If you have ever needed any kind of legal advice, but couldn't afford it, chances are you turned to Legal Aid. A lot of people are thankful to be able to have Legal Aid if they have ever found themselves in a position that they need it.
Unfortunately, Legal Aid is not something that is on the top of the list for provincial funding and lawyers are having a difficult time justifying taking Legal Aid files.
"Lawyers really don't want to simply strike and withdraw their services from the people who need them; I think they are getting somewhat frustrated that the courts have been downloading a lot of the workload onto the defense lawyers. The government has been spending a bunch of money hiring more prosecutors and paying them better, (while) Legal Aid has languished," explained Hugh Sommerville, criminal defense lawyer in the valley.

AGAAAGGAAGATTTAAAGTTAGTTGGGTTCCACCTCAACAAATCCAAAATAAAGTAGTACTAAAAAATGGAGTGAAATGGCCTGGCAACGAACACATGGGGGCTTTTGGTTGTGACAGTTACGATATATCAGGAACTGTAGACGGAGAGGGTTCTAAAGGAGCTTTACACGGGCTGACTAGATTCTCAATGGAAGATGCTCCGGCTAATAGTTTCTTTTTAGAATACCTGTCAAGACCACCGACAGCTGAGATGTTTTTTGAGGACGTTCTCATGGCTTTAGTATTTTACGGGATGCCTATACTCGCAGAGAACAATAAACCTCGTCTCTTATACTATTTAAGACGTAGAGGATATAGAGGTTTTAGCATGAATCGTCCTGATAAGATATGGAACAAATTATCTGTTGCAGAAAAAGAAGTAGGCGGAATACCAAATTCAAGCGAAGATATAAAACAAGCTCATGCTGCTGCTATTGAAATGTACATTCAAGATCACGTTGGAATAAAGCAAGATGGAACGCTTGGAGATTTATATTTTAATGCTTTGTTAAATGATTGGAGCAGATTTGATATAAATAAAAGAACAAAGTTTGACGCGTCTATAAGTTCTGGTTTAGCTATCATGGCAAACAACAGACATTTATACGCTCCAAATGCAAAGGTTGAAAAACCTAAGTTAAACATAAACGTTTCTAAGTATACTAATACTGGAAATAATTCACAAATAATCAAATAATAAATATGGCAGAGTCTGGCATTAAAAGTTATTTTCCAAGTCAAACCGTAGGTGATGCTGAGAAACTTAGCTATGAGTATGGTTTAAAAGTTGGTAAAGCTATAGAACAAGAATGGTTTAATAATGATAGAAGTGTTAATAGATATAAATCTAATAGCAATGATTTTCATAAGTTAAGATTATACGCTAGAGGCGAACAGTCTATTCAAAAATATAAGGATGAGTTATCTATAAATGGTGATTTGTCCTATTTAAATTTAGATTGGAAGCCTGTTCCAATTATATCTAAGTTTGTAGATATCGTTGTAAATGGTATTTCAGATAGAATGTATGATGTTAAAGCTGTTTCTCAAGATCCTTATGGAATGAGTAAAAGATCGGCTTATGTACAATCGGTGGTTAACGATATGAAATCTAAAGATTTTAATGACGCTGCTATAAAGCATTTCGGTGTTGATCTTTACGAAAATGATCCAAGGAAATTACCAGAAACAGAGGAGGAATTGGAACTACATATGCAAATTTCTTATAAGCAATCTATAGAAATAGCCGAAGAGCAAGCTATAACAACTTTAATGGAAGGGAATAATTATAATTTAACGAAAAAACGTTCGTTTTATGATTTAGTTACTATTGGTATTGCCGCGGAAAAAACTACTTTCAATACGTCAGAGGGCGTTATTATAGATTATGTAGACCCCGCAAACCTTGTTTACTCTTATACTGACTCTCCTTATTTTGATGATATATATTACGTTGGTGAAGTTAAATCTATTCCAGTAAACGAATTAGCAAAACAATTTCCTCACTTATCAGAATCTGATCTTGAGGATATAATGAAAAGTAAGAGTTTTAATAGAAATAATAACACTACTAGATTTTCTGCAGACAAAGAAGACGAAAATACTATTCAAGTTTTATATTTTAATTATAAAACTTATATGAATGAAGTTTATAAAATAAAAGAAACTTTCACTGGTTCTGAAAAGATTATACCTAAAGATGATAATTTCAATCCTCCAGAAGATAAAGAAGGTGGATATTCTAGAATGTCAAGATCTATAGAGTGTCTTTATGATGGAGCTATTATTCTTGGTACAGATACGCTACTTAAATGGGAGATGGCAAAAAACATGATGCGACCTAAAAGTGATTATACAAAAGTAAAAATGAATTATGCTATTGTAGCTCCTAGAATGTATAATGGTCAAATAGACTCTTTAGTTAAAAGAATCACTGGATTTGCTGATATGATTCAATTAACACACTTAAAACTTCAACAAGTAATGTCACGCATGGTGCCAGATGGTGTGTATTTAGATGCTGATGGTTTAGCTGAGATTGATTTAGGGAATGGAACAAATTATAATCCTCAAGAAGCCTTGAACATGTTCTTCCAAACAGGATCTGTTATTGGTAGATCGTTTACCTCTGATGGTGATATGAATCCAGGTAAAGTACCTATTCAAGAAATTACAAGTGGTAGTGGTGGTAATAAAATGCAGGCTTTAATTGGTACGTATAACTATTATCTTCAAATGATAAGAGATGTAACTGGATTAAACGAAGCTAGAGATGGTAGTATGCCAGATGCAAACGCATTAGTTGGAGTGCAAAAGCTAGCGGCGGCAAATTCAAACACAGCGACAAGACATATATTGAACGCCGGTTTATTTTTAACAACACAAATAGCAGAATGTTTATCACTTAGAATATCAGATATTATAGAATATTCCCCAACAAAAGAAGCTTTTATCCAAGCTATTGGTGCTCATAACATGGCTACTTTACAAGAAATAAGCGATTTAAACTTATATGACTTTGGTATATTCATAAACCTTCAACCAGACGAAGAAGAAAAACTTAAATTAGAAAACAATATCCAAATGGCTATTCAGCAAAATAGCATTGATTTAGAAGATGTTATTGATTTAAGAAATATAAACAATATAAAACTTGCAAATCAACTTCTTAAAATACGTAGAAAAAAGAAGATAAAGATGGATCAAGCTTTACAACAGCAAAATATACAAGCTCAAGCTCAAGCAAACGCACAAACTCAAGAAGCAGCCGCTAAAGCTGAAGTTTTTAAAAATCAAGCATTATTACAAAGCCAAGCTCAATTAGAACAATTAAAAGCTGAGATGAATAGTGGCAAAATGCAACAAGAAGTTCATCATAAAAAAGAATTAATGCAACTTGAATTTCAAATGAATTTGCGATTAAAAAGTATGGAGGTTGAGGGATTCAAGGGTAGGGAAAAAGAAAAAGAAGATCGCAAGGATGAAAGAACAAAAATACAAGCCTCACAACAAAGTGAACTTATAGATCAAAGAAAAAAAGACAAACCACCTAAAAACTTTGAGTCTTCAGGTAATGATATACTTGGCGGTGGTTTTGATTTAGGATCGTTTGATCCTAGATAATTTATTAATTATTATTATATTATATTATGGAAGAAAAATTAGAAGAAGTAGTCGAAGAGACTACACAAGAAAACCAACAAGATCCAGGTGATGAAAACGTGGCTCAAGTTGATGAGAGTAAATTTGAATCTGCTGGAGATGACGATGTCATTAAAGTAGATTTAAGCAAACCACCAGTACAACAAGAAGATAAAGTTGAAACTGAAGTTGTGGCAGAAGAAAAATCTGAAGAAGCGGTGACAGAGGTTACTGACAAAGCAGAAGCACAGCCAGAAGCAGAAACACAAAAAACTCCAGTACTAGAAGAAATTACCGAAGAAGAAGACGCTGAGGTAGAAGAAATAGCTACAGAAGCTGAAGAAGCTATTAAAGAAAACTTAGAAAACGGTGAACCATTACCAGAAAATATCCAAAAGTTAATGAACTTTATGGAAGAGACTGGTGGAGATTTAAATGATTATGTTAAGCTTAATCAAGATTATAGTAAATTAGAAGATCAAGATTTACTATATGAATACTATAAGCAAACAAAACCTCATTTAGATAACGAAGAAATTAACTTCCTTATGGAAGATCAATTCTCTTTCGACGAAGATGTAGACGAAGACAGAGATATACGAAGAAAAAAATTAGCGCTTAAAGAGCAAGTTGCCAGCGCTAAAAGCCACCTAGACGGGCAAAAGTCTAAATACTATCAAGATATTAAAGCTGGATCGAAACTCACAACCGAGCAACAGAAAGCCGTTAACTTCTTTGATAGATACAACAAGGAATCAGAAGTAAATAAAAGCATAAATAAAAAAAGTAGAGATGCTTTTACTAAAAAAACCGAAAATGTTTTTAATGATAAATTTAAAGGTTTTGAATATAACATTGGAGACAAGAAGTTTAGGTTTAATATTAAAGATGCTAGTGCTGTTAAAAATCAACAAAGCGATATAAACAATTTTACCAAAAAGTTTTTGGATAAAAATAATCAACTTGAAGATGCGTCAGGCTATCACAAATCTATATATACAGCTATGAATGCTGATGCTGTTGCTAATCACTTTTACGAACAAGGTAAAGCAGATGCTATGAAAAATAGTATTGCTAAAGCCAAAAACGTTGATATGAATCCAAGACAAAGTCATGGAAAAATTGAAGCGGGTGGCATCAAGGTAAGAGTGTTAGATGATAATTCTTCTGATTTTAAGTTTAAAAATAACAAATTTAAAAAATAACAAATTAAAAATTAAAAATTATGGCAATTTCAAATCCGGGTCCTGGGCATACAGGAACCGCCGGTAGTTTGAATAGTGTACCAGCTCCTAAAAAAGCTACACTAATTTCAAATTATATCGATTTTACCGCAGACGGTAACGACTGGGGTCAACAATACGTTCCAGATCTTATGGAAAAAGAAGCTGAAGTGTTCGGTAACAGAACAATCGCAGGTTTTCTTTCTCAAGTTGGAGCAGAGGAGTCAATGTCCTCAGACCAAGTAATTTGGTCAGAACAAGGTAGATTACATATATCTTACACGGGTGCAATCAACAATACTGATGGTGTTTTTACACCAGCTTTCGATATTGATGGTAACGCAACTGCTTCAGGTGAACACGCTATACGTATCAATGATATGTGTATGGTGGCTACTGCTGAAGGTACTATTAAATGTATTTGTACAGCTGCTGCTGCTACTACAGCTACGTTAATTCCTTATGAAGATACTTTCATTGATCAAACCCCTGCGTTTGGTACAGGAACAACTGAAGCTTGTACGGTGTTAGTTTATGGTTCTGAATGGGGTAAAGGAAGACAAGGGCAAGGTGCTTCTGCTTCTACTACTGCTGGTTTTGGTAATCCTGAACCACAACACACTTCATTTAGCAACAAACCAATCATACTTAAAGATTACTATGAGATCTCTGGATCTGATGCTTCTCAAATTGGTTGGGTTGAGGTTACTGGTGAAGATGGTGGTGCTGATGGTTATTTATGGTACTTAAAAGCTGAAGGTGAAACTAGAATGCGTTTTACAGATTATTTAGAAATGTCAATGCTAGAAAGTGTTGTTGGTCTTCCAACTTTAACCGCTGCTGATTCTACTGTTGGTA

Sommerville pointed out that it is getting harder and harder for defense lawyers to make a living trying to help the poor people that need them, but he would be surprised if the Defense Lawyer Association decided to simply withdraw their services.
"At this point I think that the job action that they are proposing is more a matter of something to bring awareness to what is going on, without actually withdrawing services, and my hope is that they continue along that route," admitted Sommerville.
He also admits that lawyers get paid only a fraction of what they would get paid by a 'cash' client. Because of this, they are creating a system where only people who are so junior that one almost questions their competency are the only ones that are willing to take the files in rural communities. Files are being handed to people who may not be able to handle them because someone with any experience will simply refuse the files if they have to use their own wear, tear and gas mileage to speak to a matter.